How many times have you heard officials insisting that Hong Kong should not get involved in other people’s affairs and its corollary, that other people should not meddle in Hong Kong affairs?
So what are we to make of Chief Executive Carrie Lam Cheng Yuet-ngor’s hosting of a high-profile meeting with Han Kuo-yu, the newly elected mayor of Kaohsiung who is seen as the rising star of Taiwan’s Kuomintang (KMT) party?
Han arrived in Hong Kong with a 30-strong delegation in a visit arranged by Beijing’s Liaison Office, so the politics of what’s going on are hardly subtle. In short, Beijing is doing everything it can to ensure a KMT victory in upcoming elections and would very much like to see incumbent President Tsai Ing-wen defeated because she and the ruling Democratic Progressive Party (DPP) refuse to kowtow to Beijing and are viewed as “splitists” advocating independence for the island.
The leadership in Beijing is playing a tough game with the DPP, on the one hand threatening military action to bring Taiwan to heel while on the other heavily dabbling in the island’s politics in the hope of persuading voters that abandoning the ruling party will lead to greater prosperity and harmony for Taiwan’s people.
The KMT’s problem is that it lacks a charismatic leader but following Han’s impressive triumph in the DPP stronghold of Kaohsiung, the bosses in Beijing believe that they may have found someone who is both ready to establish close relations and topple the DPP.
There is some precedent for this kind of Taiwan election meddling as back in 2001. China orchestrated the visit to Hong Kong of the then Taipei mayor Ma Ying-jeou when he was in the frame as the KMT’s presidential candidate. He was hosted by the then chief executive Tung Chee-hwa.
Maybe Beijing imagines that this trip helped contribute to Ma’s subsequent success in the presidential poll. Whether it did or not is very hard to tell but the People’s Republic of China is most definitely trying to boost Han’s credibility in a trip that will also take him to Macau, Shenzhen and Xiamen.
It is a clear demonstration that the Mayor of Kaohsiung has Beijing’s backing which, at least in the minds of the Chinese Communist Party, will not only ensure that he can become the KMT candidate for president but also win the presidential election.
Whether this kind of open support for Han will turn out to be helpful remains to be seen because even Taiwanese voters who are disillusioned with the DPP and favor a less confrontational approach to Beijing remain far from convinced that Taiwan would be better off if it were to be reunited with the mainland.
On the contrary, consistent public opinion poll evidence demonstrates that most people are satisfied with a status quo that vigorously maintains Taiwan’s separateness while not wanting Taipei to aggravate their big neighbor.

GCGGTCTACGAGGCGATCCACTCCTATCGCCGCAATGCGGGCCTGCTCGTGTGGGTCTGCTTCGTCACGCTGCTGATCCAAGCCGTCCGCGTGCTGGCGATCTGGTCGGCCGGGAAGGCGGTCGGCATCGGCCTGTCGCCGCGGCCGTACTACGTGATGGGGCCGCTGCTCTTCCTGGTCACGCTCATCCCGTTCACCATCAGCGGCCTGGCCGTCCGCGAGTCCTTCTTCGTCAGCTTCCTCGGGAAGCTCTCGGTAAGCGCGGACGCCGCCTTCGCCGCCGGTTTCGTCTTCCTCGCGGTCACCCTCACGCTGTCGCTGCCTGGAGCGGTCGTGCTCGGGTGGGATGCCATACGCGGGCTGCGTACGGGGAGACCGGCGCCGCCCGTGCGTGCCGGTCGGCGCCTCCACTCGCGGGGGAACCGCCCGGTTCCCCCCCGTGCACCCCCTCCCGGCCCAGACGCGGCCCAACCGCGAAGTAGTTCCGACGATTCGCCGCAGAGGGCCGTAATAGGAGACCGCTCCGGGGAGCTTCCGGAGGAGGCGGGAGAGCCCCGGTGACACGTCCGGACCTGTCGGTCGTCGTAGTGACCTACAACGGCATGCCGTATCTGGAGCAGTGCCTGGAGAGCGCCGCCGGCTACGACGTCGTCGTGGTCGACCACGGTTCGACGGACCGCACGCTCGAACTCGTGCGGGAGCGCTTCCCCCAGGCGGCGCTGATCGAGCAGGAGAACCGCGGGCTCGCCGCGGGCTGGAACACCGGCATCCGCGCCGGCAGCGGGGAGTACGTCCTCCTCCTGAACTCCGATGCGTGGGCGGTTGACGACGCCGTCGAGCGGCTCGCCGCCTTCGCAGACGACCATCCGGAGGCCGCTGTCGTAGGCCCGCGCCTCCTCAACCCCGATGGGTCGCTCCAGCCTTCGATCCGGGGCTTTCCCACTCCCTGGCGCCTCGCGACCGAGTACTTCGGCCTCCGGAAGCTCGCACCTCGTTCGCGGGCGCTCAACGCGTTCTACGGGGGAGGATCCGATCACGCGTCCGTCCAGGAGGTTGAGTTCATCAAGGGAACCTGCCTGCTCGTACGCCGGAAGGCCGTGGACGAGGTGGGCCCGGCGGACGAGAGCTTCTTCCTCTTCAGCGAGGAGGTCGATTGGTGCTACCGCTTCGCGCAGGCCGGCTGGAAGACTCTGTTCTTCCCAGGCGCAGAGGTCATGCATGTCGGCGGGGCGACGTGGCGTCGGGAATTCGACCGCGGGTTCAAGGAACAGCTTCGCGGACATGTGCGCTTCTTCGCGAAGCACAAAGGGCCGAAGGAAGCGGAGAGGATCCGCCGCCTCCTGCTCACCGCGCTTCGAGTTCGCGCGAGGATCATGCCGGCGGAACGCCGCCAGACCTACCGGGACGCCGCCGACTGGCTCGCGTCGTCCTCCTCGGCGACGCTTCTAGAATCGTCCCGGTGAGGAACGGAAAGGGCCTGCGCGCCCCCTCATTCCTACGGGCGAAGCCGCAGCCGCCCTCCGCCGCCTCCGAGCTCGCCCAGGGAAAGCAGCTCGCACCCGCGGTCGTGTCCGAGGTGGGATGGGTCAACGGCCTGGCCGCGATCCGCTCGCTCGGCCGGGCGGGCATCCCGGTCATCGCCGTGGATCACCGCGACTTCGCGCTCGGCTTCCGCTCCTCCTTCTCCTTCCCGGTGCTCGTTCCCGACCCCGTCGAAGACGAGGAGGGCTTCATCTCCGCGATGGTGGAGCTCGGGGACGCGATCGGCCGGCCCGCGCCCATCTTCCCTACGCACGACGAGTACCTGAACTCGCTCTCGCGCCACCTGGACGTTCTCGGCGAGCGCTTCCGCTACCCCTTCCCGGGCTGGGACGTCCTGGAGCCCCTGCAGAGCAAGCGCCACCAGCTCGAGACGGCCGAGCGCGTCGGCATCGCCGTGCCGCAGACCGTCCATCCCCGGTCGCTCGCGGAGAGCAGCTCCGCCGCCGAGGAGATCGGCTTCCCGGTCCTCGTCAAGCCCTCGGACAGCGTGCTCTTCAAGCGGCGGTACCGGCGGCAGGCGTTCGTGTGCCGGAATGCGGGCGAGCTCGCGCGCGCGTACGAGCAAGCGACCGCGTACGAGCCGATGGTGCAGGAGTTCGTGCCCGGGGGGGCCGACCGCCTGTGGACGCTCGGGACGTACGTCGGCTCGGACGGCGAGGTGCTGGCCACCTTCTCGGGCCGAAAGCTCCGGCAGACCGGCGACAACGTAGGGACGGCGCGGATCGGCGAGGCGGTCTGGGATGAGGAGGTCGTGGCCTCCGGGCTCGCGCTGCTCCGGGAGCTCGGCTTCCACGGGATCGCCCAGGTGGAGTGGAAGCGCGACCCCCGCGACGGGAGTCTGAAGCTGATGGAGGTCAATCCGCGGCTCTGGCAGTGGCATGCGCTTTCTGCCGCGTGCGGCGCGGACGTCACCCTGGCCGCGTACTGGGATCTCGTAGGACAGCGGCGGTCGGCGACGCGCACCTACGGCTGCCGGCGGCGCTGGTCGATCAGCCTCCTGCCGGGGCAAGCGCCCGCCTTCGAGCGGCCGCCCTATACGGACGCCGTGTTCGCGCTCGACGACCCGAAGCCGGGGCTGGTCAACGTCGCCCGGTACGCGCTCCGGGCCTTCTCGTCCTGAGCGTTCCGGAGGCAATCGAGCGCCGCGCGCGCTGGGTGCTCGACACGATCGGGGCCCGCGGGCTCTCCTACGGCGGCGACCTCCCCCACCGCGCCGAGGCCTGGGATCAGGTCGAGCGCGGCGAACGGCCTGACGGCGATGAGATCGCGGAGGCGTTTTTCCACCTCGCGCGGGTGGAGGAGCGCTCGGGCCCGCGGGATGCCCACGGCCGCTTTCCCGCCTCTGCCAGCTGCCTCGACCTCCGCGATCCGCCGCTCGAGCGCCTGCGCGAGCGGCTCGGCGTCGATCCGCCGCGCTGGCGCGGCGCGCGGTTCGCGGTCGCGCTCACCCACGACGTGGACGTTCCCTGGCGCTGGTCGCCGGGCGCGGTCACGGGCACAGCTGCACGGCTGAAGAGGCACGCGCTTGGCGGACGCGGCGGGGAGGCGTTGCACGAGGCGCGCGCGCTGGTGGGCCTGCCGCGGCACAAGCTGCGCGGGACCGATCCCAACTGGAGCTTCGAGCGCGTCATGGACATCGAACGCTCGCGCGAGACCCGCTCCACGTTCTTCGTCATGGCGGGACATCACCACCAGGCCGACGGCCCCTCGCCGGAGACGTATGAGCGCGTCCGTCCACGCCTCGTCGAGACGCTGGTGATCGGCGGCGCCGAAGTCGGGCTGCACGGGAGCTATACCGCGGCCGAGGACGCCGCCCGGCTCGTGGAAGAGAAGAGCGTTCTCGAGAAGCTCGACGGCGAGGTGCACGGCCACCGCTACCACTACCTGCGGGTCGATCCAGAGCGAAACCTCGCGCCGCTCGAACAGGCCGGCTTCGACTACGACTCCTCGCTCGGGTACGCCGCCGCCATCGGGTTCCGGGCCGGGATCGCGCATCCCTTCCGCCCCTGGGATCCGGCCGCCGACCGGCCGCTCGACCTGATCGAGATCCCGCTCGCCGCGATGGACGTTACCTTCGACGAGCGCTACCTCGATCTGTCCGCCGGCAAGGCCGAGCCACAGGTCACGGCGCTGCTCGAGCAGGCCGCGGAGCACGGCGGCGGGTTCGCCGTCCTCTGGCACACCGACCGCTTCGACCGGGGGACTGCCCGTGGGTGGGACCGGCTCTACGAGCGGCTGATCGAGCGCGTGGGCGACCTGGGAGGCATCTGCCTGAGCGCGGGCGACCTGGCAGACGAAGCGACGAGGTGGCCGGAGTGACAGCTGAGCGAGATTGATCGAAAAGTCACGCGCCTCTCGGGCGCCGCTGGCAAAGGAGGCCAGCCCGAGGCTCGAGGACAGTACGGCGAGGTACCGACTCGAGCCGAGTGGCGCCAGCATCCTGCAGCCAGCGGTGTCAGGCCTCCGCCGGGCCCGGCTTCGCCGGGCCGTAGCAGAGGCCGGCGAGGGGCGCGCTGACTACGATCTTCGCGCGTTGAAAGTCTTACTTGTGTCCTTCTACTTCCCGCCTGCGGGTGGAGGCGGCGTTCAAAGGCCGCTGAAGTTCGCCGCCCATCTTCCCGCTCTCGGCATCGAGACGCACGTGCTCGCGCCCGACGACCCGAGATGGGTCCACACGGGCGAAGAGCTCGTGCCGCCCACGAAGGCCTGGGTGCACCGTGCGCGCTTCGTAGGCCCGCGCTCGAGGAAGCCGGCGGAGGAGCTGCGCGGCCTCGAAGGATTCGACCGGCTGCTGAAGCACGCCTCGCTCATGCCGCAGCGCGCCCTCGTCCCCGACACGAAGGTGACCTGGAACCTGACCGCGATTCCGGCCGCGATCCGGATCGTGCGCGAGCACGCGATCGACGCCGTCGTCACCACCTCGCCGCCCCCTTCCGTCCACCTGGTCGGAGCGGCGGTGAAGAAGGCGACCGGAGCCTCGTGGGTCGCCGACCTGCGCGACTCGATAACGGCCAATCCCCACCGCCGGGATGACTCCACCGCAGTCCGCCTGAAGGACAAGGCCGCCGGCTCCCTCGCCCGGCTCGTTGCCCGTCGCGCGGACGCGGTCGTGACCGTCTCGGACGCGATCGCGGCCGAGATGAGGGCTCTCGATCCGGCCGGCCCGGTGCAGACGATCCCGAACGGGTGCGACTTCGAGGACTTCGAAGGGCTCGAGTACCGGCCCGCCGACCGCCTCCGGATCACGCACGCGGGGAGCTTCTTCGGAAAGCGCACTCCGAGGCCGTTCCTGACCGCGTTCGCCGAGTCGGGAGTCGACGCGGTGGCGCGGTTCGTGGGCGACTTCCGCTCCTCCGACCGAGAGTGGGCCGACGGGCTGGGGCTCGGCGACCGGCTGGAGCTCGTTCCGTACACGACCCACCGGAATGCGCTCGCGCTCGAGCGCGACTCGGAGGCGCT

So, where does Lam fit into all this? The answer is she will fit in wherever she is told to fit by Beijing. The visit to Hong Kong is part of a strategy to emphasize the benefits of the “one country, two systems” concept being applied to Taiwan and, more specifically, to allow Lam to indirectly endorse Han.
The grey men in Beijing still seriously believe that the offer of a Hong Kong-style arrangement to the people of Taiwan will encourage them to return to the embrace of the motherland. The reality is that the steady erosion of Hong Kong’s autonomy only serves to persuade most Taiwanese not to fall into this trap and that includes KMT supporters who want better relations with Beijing.
Han therefore is unlikely to be doing himself any favors by coming to Hong Kong and Macau. As for Lam, she is yet again reduced to the role of being a bit player in China’s bigger games.
She might plausibly have told her bosses that it would be better if Hong Kong could keep out of Taiwanese affairs. She could have argued that one of the reasons why SAR officials steer clear of having relations with Taiwan is because it’s complicated and could lead to having contact with the present government which in turn could be interpreted as endorsing the legitimacy of the DPP, a party much hated in Beijing.
Indeed, the convolutions that stem from this fear have now landed Hong Kong in a mighty mess over plans for new extradition arrangements which started with an attempt to deal with a Hong Kong fugitive from justice wanted in Taiwan and has ended up with a singular failure to even negotiate with the Taiwanese authorities over this matter and the introduction of a highly contentious extradition plan which would cover both Taiwan and the mainland, raising fears about arbitrary arrests in Hong Kong for people who would then be at the mercy of the mainland’s dubious judicial system.
And while all this is going on Lam is being called upon to play a role in the upcoming Taiwan elections – whatever happened to the insistence on not meddling in external affairs?
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